1. This is an appeal by the defendants against an order of remand. The appellants were at one time in possession of a certain plot of land as tenants of one Din Dayal. Din Dayal took proceedings in the Revenue Court to eject them, on the ground that they were tenants-at-will. The Court of first instance, i.e., the Court of the Assistant Collector, dismissed Din Dayal's suit for ejectment. It was decreed on appeal by the Commissioner, and again dismissed on second appeal by the Board of Revenue. In the meantime, however, the zamindar had taken out execution of the Commissioner's decree and had obtained formal possession. After the decision of the Board of Revenue in their favour, the tenants came to the Revenue Court and asked to be restored to possession. It was held that this application, having been made after the prescribed period of limitation, was not maintainable and it was dismissed accordingly. The present plaintiff is the son of Din Dayal. He has brought this suit in the Civil Court, on the allegation that the practical effect of the proceedings in the Revenue Court, and more particularly of the failure of the tenants to obtain within the prescribed period of limitation the benefit of the Board of Revenue's decision in their favour, had been to extinguish the tenancy. He alleges that he was himself in actual possession of the land in suit, cultivating the same as his khudkasht, when the defendants reentered into forcible possession thereof. He seeks for their ejectment as trespassers. The defendants' reply was to the effect that their tenancy was still subsisting and had not been extinguished by any of the facts relied upon by the plaintiff. The learned Munsif framed a number of issues and came to a decision in favour of the defendants on the question of their being still in possession under a subsisting tenancy. He also found in favour of the plaintiff on a subsidiary question, as to the latter's being entitled to damages on account of forcible possession taken by the defendants. Both parties appealed against this decree. The lower Appellate Court has pointed out that the provisions of Section 202 of the Agra Tenancy Act (Local Act II of 1901) had been overlooked by the Court of first instance. When the defendants met the plaintiff's suit by a plea of the existence of a still subsisting tenancy the position described by Section 202 aforesaid arose, and the provisions of that section ought to have been complied with. In this view the learned Subordinate Judge has set aside the decree of the Court of first instance and has remanded the case to that Court, with directions to begin the trial all over again at the point where that Court went wrong, i.e., the Court of first instance has been directed to pass an order in compliance with the provisions of Section 202 of the Tenancy Act and to suspend all further proceedings until the legal consequences of that order have taken effect.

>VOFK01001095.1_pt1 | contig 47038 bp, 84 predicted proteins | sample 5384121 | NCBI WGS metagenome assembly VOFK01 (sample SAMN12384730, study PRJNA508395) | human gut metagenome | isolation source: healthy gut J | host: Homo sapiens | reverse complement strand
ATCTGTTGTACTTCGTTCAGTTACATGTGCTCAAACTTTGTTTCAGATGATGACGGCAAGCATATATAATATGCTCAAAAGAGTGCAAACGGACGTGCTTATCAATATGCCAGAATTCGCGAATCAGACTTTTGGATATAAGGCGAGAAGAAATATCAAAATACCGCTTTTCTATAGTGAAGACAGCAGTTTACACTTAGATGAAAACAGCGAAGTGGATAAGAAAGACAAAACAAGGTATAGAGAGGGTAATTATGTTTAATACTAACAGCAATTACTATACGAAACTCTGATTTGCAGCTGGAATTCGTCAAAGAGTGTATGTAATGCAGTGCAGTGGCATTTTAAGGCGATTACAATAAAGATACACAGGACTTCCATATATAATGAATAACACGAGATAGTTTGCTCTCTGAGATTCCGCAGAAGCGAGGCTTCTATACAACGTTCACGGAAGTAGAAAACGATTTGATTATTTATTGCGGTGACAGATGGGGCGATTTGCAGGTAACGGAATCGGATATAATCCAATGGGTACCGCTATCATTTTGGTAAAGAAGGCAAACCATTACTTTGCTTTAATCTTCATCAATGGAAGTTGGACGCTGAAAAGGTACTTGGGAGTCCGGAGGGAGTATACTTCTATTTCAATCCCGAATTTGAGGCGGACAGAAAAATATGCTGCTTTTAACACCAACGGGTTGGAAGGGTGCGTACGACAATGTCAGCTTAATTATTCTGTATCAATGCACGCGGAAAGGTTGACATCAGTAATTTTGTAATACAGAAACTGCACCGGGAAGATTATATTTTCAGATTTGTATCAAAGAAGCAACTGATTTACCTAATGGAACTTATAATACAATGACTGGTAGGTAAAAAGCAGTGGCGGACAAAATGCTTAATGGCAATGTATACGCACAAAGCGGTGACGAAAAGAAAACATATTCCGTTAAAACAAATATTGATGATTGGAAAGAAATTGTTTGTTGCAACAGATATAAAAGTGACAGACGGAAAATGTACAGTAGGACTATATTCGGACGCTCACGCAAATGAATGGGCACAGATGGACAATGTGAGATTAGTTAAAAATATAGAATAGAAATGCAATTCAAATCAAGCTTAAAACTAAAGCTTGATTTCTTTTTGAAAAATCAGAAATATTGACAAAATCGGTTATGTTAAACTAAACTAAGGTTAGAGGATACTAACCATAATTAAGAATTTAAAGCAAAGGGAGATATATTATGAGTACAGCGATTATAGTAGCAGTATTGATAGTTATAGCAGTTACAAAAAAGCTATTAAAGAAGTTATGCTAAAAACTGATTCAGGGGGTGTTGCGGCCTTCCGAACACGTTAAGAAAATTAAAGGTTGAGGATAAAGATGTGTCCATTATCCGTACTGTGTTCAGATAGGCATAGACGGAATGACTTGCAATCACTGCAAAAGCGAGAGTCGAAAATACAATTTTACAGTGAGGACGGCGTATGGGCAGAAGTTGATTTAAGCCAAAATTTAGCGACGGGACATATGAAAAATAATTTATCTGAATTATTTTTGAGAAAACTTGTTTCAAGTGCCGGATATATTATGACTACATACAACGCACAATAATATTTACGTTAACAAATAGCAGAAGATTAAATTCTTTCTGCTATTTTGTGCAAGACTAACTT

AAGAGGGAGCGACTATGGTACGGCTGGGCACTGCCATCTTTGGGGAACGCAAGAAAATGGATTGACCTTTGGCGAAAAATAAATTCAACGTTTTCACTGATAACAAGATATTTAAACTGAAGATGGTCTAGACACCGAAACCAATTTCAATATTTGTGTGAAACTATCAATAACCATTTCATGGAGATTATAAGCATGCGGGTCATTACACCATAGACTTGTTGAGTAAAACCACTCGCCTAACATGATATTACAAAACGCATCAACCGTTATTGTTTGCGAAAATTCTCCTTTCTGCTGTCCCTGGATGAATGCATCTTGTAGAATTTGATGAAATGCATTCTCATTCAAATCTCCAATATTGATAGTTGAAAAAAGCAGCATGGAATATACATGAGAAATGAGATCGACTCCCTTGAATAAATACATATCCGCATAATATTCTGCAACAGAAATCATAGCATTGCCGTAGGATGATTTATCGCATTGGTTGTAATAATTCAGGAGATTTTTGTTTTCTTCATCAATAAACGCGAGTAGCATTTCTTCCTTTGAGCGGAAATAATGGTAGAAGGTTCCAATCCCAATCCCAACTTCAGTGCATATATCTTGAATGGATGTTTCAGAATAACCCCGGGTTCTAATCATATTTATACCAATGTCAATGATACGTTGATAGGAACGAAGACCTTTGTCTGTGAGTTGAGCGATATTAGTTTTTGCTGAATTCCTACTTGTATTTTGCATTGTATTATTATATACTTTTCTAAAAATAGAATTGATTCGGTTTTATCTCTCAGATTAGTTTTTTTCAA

2. In appeal against this order of remand a formal objection is taken that the order in question is not one which should have been passed, hut that the lower Appellate Court ought, in any view of the case, to have passed ail order itself under the provisions of Section 202 aforesaid. It appears that there are conflicting decisions of the Court on the point; but we are content to refer to the case of Mare v. Gauri Sahai A.W.N. (1905) 46 which commends itself to cm minds. We think it obviously mor3 convenient that the case should be sent back to the Court of first instance to 1 e proceeded with by that Court from the point at which that Court had gone wrong. In the second, place the decision of the lower Appellate Court is assailed on the merits. We have been referred to the reported case of Sarju Missir v. Bendesri Pershad 20 Ind. Cas. 917 : 11 A.L.J. 691. It is contended that the question of the existence of a tenancy, and of the rights of the present appellants as occupancy tenants of the land in suit, have been determined once for all by the decision of the Board of Revenue, that this decision should have been accepted and that there was no room for any order under Section 202 of the Tenancy Act. On' the facts of the present case we do not think that the ruling above referred to is applicable. The decision of the Board of Revenue determines this point, viz., that on the date on which the present plaintiff's father sought the ejectment of the defendants as tenants-at-will, the said defendants were in fact in possession: of the land in suit as occupancy tenants. That point is res judicata between the parties, having been determined by the ultimate Court of competent jurisdiction. The plaintiff's case is that events have taken place since then which have put an end to the tenancy, and that the defendants have re-entered into possession of the land in suit as trespassers, pure and simple. It has to be determined, on the one hand, what is the legal effect d$: the failure of the defendants to obtain within the prescribed period of limitation the benefit of the Board of Revenue's decision in their favour; and, on the other hand, the provisions of Section 13 of the Tenancy Act and their application to the facts of the present case require to be considered. These, however, are points reserved by the Legisilature for the decision of I Revenue Courts. The question must go to those Courts for determination, whether the events which have occurred since the original suit for ejectment was instituted have or have not extinguished the tenancy which the Board of Revenue found to exist. We are satisfied that the order of the lower Appellate Court was right and the direction given by it correct. We, therefore, dismiss this appeal. Under the circumstances we order that costs of this appeal be costs in the cause.